Commonsense Christianity

Commonsense Christianity

Should Christians Think?

Difficult questions aren't answered quickly, but require a lot of reflection, study, prayer, and thought. Reflection, original oil painting by Steve Henderson; licensed open edition print at Great Big Canvas.

Difficult questions aren’t answered quickly, but require a lot of reflection, study, prayer, and thought. Reflection, original oil painting by Steve Henderson; licensed open edition print at Great Big Canvas.

I don’t mean for this to sound like the first line of a cheesy bar joke, but do you know how to get Christians reading your blog post, buying your book, or listening to your sermon?

Use a title with the word “should” in it, as in:

“Should Christians decorate and hide eggs at Easter?”

“Should Christians teach their children about Santa Claus?”

“Should Christians drink alcohol?”

Fill in the blanks with any activity that doesn’t have a definite for or against statement in it in the Bible (Thou shalt not commit adultery), and you’ve got a winner that will draw in all sorts of people who rely on others, not their own reading of the Bible and communication with God, to tell them how they are supposed to live.

How Shall We Then Live?

Not all Christians, fortunately. Many of my readers are highly spirited, engagingly intelligent children of the King who spend a lot of time in the royal parlor — listening, meditating, questioning, talking back, arguing, accepting, and learning — and they give me hope for 21st century, contemporary American Christianity. When they have a question, along the lines of,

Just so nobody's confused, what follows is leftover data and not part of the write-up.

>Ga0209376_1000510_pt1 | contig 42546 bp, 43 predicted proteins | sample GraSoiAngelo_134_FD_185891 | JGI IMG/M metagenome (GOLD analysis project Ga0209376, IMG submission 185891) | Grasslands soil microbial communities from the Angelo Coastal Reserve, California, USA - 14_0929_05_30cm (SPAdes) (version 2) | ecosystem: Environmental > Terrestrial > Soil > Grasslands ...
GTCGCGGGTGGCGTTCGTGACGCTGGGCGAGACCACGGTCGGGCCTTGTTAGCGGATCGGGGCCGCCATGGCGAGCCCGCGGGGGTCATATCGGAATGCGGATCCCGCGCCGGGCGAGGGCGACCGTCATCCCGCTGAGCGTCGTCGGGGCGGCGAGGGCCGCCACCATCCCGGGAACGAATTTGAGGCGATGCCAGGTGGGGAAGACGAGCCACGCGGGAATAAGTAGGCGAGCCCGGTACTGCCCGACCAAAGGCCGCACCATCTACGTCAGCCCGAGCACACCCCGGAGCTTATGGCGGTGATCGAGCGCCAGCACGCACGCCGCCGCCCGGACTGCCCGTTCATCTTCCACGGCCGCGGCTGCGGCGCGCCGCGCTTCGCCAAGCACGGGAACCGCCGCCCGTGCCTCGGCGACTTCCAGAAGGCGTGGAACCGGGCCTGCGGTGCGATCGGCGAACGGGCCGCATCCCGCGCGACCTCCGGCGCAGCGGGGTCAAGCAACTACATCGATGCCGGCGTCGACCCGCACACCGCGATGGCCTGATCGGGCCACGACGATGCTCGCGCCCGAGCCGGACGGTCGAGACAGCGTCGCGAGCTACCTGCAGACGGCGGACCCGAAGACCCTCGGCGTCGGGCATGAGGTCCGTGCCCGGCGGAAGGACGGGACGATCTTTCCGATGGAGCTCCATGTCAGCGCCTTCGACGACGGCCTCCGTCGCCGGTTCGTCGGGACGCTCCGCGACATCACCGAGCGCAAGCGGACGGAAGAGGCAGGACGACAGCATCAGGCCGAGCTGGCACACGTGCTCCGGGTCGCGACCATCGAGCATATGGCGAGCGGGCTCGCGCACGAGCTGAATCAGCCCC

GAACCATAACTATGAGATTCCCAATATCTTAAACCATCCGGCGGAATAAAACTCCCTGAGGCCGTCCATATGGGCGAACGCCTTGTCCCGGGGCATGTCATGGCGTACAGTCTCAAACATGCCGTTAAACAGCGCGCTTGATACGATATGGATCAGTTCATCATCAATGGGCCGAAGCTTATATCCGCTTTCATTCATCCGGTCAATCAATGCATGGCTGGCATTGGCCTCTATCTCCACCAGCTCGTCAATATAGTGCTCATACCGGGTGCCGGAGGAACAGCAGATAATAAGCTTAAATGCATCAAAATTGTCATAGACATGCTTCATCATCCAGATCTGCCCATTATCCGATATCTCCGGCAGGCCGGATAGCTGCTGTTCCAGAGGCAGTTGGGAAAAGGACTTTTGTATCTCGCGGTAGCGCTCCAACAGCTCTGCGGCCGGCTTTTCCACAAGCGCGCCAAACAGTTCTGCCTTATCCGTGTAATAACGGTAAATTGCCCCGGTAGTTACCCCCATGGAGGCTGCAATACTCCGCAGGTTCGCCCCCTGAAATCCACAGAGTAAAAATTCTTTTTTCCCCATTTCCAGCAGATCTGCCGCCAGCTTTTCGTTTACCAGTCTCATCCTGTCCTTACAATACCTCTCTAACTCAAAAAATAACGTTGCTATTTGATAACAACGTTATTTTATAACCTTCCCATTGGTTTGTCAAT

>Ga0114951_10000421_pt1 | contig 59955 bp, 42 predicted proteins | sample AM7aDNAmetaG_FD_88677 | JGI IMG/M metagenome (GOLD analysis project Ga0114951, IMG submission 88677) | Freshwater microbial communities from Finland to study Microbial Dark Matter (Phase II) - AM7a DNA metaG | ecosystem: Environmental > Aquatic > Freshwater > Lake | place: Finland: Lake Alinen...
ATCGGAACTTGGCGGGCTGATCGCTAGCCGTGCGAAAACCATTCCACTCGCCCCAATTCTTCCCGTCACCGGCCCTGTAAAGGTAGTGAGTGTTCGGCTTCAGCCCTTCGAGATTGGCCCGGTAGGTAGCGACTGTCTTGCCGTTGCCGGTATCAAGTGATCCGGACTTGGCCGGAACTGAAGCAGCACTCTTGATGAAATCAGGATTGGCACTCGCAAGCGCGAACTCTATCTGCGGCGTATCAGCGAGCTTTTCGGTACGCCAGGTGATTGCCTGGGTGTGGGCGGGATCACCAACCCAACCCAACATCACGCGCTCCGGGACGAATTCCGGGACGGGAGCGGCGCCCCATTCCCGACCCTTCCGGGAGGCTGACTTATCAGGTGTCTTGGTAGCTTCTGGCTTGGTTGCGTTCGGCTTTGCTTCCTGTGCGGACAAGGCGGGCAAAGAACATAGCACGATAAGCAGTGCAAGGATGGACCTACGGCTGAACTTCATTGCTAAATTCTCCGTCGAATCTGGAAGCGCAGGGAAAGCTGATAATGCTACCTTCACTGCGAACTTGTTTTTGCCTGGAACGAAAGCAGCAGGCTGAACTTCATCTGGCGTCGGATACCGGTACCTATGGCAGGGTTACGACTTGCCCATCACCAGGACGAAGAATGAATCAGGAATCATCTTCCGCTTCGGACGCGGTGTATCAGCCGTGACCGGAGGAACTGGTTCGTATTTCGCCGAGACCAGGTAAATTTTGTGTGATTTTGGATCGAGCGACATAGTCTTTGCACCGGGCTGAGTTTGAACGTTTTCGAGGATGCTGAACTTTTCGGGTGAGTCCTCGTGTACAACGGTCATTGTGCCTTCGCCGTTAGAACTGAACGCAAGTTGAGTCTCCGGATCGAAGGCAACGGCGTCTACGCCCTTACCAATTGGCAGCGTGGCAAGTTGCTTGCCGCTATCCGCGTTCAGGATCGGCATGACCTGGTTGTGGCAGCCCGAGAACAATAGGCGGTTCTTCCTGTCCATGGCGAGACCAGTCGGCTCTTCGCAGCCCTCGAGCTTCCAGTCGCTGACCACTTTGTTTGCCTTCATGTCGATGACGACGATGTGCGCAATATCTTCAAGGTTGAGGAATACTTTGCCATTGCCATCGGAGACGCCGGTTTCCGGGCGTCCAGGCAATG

“Even if Jesus didn’t have a tongue piercing, does that mean I can’t?”

they rely upon hours, days, and years worth of time spent reading the Bible — on their own — and communicative prayer with the Master. It doesn’t matter to them what the TV Evangelist of the Day says — it matters what God says. And they don’t need the Evangelist to interpret God’s word for them.

We Are Sheep, Not Sheeple

If I sound insensitive, harsh, and frustrated, well gosh, I guess that’s because I am — at least the frustrated part, because when Christ describes us as sheep, He didn’t use the word “sheeple,” and He didn’t intend that we replace Him, the Great Shepherd, with a series of human gurus. For every name of fame that actually has something to say, there’s another one who got to the top of the heap because of a silver tongue capable of generating a lot of gold, or because Dad was there first.

Our Great Shepherd leads each of us to the field where we need to be. Field of Dreams, original oil painting by Steve Henderson Fine Art.

Our Great Shepherd leads each of us to the field where we need to be. Field of Dreams, original oil painting by Steve Henderson Fine Art.